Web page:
Thursday, September 01, 2005

Making the jump

When I opened my paycheck yesterday I had an "oh SHIT" moment. I have those often, if you've noticed.

In addition to the new imposition of city and state income tax, which I've never had to pay in my life (I know, I know - I'm a bad democrat to be bitching about this) - which takes a huge chunk of my salary out... there was a rather high amount coming out for the medical flexible spending account. It was the same amount as last month, but I thought that perhaps they were playing "catch up" with it, since it didn't come out of my first three week's pay. Uh. No.

As it turns out, I'm just a collosal jackass. I elected an amount for the year thinking it was for the Jan - December year, and that any amount that I elected would be prorated for the portion of the year that I was here. Note to self, don't assume things. Mind you, I am a benefits attorney so I should have known better than to assume anything even remotely related to an employee benefits plan.

Nonetheless, the fact is I know have a couple hundred dollars a check coming out of my account. As you may know, any money you do not spend in a flexible spending account before the end of the year is forfeited completely. And you can only spend it on qualifying expenses, like prescription drugs - copayments for medical services, etc.

So I have this giant sum of money now that I have to spend before the end of the year, or it's gone. I was putting off going to the new R.E. because I have a pretty high deductible on my health insurance and didn't want to be paying for everything out of pocket.

There are five R.E.s in the new area that are covered under my health insurance. Two of them are in the same practice - and were the first group that I called. Their receptionist refused to give an appointment until you went to their slick website and dowloaded a bunch of patient information forms, filled them out, and mailed them in to their coordinator - who would then call you to schedule an appointment. I was a little put off by this, but thought I'd give it a shot nonetheless.

I'm mulling it over their website right now. I saw their "success rates" and they are as follows for my age (I'm 26):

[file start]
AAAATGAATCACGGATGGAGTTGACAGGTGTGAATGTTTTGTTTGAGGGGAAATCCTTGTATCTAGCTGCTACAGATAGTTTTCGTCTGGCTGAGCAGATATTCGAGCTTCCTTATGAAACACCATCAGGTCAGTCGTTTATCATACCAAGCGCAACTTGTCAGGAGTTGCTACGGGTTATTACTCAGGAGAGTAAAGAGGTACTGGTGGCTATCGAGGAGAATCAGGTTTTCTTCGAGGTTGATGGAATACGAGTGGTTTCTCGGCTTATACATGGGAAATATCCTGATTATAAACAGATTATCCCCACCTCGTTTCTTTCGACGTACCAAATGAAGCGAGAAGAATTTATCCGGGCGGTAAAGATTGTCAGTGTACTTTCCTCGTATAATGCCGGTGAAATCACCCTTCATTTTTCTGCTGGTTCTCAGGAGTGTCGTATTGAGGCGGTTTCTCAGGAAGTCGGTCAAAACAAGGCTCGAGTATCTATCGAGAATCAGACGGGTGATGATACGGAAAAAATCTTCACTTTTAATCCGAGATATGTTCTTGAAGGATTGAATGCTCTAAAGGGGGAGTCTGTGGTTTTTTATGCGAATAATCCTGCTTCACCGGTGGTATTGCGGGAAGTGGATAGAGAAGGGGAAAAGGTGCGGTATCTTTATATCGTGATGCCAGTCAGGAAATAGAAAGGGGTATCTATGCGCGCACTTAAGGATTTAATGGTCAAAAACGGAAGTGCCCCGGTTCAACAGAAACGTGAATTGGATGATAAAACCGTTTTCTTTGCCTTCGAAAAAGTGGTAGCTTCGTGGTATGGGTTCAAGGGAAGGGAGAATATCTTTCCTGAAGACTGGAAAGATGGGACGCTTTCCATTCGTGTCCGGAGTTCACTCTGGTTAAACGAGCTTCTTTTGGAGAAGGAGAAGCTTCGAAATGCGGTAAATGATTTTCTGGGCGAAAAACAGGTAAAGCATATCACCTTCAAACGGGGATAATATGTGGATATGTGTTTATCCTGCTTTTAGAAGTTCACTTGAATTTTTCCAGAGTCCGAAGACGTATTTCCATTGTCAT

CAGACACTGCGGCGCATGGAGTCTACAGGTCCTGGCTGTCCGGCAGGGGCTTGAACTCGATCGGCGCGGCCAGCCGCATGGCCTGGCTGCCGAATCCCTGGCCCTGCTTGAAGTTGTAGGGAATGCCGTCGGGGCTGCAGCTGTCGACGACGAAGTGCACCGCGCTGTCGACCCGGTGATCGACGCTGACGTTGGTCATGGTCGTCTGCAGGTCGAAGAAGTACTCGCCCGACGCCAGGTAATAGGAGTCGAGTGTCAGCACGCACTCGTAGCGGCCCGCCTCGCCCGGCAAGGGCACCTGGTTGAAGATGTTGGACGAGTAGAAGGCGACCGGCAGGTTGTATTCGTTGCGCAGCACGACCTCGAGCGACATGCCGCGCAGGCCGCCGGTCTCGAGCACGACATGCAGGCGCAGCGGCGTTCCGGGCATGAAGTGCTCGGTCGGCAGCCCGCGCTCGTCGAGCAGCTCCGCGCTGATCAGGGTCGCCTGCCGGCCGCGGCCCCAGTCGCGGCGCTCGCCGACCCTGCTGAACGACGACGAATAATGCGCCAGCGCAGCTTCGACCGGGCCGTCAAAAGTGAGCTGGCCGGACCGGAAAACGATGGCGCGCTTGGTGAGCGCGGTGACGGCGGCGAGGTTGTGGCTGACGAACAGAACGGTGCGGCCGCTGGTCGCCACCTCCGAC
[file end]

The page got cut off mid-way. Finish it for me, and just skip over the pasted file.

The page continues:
<34 years

Liveborn rate/egg retrieval
92/182 (51%)

Liveborn Rate/embryo transfer
92/169 (54%)

What does this mean? Is this good/bad/average? Anyone have any insight? Hmm. Now I'm pissed at them because they require individuals seeking treatment who desire to use donated eggs to be "married." I don't think I'd be comfortable with a doctor who seems to care more about their political/religious beliefs than with simple patient advocacy.

The second place I called was an RE/Midwife/OBGYN practice. All three rolled into one. This has it's definite perks - like the fact that I wouldn't have to switch practices if, and when, the apocalypse is upon us... I mean when I get pregnant. (WHEN. not if. must keep reminding myself to "think happy thoughts"). However - there would also be definite suckage for this as well - such as being in an R.E.'s office after another failed cycle and being forced to look at plump round pregnant bellies.

Hmmm. What are your thoughts? Any advice?


At 9:32 PM, Blogger Cass said...

I'm looking at two clinics right now, too. All I can suggest at this point is that it may be worth going for a consult with each of them. (If you don't want to spring for that, even stopping by the office to pick up some information or forms might give you a preliminary taste of the place.) You can compare clinic success rates at the CDC website ( if you haven't already. It also may be useful to read the section that explains why the statistics don't tell the whole story.

Also, my old RE shared offices with an OBGYN practice, and I didn't like the overwhelming display of pregnant bellies paired with my frustrating ultrasounds and the like. Not fun. I know it doesn't bother everyone to the same degree, though, so you'll have to think about it for yourself (obviously).

Good luck with the decision!

At 9:12 AM, Blogger Toni said...

Success rates are misleading. I read an article when I started doing research on IVF - said that some of the centers - to boost their IVF rates - only take the patients that they think will work. Those centers that take just about everyone - their rates tend to be lower.

I would look for a doctor that you are comfortable with - someone that you don't think you'll second guess. It's a difficult process - even if you never get to IVF (and I pray you don't). You gotta trust the doctor :)

Hope this helps.

Oh - I have posted by picture a couple of times - but I'm not extensively read. If I had 40MM people looking at my blog, I think I'd be a lot less likely to do it.

At 12:45 PM, Anonymous T said...

I don't know if you've already selected your clinic, but Toni definitely has a point on the cherry picking. Not an issue if you have high fsh like me!

I would suggest going to a site like, by state and seeing if someone there has either recommendations or knows about the clinic you're thinking about. That would definitely give you insight from a patient perspective. Good luck!


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